My extended stay in Alexandria means I have time to mention food, something I have not done since west Africa. Perhaps that the month of Ramadan began the day of my arrival in the city (when eating is forbidden for Muslims in daylight hours) got me thinking of it. Food is still available for those of us who choose still to let anything (including water and cigarettes) pass our lips. Alex is a city used to tourists, and Egypt’s population is 10% Copts – Christians, often identifiable by the cruciform tattoos on their wrists.
The guidebooks will tell you the Egypto-Sudanese staples are fuul (think baked beans untainted by salt, sugar or other flavourings) and tha’amiya (better known to us as falafel). In fact, if you’re a well-to-do Egyptian (to which I claim honorary membership – a week at my hotel with sort of harbour view balcony and en suite has cost me 60 pounds) the restaurant staples are more likely to be western fast-food and scrumptious mini-feasts. These feasts of grilled meats or kofta are served with rice, bread, humous, fresh cucumber/tomato salad, and pickled veg. Ramadan is actually a time of celebration, unlike Lenten fasting. As soon as the sun drops families are dashing their takeaways home or demanding the waiter’s attention. Delivery bikes race around as lost as they do in the UK. In summer, its a long foodless day. Fireworks shake the streets at ground level.
Ethiopia acts as a buffer state between Arab and Anglo Africa. Having its own alphabet and calendar it sees no problem in having food served nowhere else either. I’ve briefly mentioned injera, the greyish sour pancake with rubber crumpet-like texture, before. It doesn’t taste anywhere near as bad as it sounds. In fact, save from the mild sourness that comes from the tef flour its made from, it barely tastes at all. To counter the blandness the large roundrel is covered in sauces of a variety of mild spices, some containing meat or boiled eggs. Another Ethiopian ‘national food’, that I wasn’t brave enough to try with tapeworm foremost in my mind, was tere sega, raw cubes of beef.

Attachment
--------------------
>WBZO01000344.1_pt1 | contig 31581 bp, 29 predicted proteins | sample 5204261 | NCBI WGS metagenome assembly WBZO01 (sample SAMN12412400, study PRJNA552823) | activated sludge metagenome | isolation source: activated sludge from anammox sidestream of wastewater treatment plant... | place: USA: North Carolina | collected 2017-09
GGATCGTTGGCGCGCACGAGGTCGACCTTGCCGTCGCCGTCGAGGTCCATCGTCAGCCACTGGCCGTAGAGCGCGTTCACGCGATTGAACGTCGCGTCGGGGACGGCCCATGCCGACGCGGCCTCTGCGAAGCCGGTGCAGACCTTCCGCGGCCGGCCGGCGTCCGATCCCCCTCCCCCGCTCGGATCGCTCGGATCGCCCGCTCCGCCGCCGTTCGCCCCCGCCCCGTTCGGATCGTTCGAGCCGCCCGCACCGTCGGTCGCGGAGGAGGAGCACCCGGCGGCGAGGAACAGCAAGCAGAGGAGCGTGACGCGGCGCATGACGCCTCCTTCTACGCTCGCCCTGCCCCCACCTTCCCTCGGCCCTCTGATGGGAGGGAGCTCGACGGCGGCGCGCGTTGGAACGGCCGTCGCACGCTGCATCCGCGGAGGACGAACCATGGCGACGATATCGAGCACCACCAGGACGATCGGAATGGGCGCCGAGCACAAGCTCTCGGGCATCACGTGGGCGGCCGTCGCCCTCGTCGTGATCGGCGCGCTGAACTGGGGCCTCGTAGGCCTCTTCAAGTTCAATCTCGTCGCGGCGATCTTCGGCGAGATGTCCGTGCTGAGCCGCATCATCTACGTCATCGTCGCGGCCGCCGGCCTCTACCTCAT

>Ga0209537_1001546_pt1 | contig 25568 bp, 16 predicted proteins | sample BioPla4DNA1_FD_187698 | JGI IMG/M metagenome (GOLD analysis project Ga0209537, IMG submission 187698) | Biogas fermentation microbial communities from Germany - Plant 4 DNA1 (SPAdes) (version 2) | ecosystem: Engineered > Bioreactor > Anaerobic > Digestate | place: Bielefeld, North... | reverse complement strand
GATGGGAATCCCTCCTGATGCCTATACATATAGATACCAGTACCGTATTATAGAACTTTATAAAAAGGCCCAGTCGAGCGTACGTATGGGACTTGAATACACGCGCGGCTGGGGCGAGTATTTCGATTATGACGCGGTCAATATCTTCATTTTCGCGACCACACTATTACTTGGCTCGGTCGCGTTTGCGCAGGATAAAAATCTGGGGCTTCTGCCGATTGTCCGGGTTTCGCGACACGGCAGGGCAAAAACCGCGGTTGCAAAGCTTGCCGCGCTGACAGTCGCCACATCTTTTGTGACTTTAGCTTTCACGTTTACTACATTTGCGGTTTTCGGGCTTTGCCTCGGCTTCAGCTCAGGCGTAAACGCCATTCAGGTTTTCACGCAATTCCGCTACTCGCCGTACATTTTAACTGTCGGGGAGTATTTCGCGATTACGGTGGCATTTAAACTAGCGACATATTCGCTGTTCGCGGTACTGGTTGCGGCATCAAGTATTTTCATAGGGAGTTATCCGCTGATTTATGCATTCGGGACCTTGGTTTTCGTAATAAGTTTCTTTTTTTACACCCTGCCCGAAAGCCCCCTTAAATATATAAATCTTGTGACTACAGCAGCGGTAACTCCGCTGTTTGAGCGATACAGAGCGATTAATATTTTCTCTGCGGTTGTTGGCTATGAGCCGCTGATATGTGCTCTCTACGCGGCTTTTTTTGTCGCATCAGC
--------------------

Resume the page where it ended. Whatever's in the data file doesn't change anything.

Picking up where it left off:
Much of southern and east Africa has tepid ‘International-English’ fare to call its own: chicken twice or thrice deep fried with chips, imitations of varying success of beer-battered fish with tartare sauce. South Africa’s offering is snoek, a type of barracuda filled with long needle-like bones (I’m referring to Cleopatra’s needles here). My experiences suggest it to be dry and tasteless. Hungry rationed Britons refused to eat the canned flesh during the war. South Africa’s saving grace is perhaps that it wasn’t an empty land colonised by British alone. As well as a plethora of tasty wildlife to munch through, are concoctions that shouldn’t – but very much do – work. Take bobotie: mince, eggs, apricot jam, and flaked coconut; baked in the oven.
South Africa is also the undisputed dessert king to Africa: milktarts, soussomethings, and Malva puddings (a golden syrup pudding/sticky toffee pudding crossover, depending on who you eat with). Its a wonder South Africans ever managed to come up with anything as barbaric as aparthied with puddings that good.